The shaft was capped by the state in 1990. Even though some shafts are capped, they are still very dangerous. The land around them tends to crater unexpectedly, sending explorers to the bottom under a pile of dirt. Stay away.
Looking past the hoist room (left) toward Shaft No. 1, behind the concrete head frame built in the late 1940s. This shaft could haul equipment from ground level (below) to shop level, where the picture was taken.
A me-sized hole in the half-demolished skyway looks about a story down to the ground. Step lightly. Arista 100.
A hole straight to hell. Stay away!
It’s a small world… look at it.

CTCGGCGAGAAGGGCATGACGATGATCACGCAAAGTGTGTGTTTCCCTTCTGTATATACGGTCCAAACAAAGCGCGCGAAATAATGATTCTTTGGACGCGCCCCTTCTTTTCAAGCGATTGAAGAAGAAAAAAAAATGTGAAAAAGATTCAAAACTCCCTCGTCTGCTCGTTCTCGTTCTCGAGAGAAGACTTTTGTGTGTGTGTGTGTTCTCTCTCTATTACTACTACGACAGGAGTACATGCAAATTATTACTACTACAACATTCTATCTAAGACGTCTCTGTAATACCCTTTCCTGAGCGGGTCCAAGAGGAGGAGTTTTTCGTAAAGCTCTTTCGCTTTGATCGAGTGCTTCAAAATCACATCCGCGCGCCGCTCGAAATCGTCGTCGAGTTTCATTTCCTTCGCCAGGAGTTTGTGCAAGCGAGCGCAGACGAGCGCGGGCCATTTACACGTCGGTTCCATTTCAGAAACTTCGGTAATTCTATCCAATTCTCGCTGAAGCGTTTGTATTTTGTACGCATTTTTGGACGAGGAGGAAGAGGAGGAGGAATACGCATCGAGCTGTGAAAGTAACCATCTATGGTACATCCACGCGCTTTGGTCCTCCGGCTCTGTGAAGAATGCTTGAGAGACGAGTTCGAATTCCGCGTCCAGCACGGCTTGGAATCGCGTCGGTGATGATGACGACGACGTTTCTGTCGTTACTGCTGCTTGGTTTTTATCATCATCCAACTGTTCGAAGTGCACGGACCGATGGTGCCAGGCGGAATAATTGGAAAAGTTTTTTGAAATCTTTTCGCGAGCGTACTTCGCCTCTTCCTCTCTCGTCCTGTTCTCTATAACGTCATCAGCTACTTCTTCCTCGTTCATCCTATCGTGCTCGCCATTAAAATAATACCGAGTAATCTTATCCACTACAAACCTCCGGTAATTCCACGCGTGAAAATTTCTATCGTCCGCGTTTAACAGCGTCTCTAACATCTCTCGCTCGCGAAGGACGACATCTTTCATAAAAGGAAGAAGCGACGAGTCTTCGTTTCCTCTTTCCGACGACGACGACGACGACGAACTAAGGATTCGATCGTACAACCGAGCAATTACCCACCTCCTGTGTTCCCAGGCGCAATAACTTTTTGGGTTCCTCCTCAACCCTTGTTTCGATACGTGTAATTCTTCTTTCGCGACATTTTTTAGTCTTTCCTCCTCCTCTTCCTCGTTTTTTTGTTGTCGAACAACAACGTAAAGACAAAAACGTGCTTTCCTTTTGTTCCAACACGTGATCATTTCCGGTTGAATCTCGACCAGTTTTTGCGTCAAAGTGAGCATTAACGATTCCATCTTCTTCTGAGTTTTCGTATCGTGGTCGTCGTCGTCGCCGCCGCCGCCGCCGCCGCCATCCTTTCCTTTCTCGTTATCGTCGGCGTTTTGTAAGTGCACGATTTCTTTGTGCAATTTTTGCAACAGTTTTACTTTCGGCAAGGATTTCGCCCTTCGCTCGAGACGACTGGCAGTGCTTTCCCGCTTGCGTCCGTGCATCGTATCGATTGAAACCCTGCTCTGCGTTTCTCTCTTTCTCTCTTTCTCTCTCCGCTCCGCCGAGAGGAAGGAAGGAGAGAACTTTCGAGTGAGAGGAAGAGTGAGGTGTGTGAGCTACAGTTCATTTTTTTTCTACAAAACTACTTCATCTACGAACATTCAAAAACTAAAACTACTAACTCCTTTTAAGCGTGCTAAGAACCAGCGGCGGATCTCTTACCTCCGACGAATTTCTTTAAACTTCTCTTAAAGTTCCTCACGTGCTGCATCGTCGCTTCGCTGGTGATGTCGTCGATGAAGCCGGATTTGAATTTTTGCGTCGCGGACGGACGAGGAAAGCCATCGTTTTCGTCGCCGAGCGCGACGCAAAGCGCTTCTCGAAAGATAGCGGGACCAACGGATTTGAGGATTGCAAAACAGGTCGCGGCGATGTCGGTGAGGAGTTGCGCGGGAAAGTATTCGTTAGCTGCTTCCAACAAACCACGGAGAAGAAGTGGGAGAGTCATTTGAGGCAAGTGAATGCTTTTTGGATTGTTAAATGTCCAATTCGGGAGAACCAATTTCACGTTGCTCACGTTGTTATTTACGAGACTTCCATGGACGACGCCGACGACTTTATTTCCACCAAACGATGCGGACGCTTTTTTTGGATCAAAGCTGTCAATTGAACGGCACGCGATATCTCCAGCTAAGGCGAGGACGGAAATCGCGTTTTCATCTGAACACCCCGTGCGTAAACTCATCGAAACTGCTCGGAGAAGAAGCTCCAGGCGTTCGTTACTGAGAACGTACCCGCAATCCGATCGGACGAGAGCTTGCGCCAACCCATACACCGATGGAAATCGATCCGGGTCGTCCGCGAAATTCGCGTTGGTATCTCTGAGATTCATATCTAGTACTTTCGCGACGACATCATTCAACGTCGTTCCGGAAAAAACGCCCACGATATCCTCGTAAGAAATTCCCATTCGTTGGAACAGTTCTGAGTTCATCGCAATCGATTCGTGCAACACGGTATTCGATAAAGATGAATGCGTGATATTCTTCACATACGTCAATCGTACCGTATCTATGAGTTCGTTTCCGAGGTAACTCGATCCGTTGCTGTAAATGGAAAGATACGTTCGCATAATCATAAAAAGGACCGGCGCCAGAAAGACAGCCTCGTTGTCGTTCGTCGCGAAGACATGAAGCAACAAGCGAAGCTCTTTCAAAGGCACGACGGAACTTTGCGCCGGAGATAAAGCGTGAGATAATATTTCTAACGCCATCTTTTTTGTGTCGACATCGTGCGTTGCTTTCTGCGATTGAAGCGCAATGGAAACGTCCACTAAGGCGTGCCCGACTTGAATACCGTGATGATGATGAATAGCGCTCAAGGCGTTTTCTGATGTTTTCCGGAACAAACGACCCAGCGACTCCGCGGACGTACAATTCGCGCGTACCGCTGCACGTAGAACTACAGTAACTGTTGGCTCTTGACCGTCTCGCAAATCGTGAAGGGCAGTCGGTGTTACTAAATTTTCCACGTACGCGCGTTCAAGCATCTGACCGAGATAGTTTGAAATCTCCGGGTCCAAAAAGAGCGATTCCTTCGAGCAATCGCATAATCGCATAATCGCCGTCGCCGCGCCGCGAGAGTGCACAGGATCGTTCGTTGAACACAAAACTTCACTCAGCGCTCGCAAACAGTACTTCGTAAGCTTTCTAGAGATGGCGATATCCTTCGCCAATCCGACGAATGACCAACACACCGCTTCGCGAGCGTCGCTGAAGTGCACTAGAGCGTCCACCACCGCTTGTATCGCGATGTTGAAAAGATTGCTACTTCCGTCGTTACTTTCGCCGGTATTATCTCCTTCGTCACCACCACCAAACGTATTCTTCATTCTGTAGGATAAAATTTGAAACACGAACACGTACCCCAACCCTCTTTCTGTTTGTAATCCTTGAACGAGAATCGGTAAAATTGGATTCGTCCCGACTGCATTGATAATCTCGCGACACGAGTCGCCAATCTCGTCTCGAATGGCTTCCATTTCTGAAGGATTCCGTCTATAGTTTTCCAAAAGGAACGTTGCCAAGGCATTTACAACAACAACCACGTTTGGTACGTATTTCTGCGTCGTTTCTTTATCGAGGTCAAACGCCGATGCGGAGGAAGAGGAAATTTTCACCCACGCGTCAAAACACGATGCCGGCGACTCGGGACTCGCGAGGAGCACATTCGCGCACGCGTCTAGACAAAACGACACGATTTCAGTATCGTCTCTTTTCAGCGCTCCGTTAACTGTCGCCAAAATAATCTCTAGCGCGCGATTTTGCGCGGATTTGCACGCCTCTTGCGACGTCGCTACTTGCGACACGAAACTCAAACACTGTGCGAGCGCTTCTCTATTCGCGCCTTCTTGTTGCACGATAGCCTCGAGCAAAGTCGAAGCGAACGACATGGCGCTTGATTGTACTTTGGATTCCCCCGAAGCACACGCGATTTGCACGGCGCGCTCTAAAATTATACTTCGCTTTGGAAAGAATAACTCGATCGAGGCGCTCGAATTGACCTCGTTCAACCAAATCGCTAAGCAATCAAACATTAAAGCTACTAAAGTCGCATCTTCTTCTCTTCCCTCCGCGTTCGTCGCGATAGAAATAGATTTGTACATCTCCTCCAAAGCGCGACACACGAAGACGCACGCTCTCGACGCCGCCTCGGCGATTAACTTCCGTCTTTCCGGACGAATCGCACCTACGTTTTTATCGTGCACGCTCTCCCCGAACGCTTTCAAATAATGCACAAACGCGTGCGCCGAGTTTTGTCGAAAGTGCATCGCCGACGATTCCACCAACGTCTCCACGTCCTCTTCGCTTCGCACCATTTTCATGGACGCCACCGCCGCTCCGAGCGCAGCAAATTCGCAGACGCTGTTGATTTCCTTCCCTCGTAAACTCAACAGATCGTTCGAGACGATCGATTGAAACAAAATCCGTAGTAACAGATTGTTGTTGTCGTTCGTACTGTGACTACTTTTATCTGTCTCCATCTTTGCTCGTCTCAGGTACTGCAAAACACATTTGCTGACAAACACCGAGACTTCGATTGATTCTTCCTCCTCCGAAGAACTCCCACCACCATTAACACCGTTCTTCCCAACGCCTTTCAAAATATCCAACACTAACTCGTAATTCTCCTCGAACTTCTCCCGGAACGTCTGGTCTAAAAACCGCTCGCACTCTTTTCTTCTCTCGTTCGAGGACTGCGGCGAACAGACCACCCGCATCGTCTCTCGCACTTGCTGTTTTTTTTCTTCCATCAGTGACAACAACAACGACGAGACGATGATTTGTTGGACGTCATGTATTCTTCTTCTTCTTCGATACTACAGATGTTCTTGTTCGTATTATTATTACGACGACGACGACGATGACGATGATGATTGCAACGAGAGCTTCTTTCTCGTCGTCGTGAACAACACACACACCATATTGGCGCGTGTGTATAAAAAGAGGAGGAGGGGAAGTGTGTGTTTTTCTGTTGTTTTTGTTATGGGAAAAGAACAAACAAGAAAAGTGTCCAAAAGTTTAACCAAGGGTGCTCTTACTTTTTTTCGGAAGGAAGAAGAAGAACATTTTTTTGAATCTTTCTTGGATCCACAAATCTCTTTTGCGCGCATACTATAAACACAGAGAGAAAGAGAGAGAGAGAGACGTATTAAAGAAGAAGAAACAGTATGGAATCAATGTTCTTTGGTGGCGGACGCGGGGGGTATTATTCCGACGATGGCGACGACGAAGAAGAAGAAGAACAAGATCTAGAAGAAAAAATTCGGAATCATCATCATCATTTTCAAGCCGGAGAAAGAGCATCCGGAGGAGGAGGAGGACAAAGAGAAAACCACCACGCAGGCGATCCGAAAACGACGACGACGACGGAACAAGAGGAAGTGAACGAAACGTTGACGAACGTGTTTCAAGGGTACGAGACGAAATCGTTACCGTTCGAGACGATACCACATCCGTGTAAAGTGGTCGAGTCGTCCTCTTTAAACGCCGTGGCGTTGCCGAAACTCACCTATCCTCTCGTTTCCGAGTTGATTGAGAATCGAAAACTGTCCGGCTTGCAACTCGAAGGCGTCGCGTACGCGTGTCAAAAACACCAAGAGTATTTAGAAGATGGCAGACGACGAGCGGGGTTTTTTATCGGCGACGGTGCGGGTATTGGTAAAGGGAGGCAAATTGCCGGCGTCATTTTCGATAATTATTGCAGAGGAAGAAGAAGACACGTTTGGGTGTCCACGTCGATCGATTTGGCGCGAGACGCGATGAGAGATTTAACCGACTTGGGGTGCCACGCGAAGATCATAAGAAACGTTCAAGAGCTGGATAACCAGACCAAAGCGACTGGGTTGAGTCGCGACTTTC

On the second floor of the kettle building where corn mash was boiled, holes where tanks once sat were everywhere.
Go on and jump in, if you want, there’s even a ladder to climb out.
When I wasn’t paying enough attention on the rotten balcony, I accidentally put my foot through a rotten floorboard. I snapped a picture to remember the moment.
I had to climb into the roof of the half-demolished skyway to see through to the other side of the train shed. That’s my foot in the corner.
A screen above the floor apparently shields workers from the disintegrating building.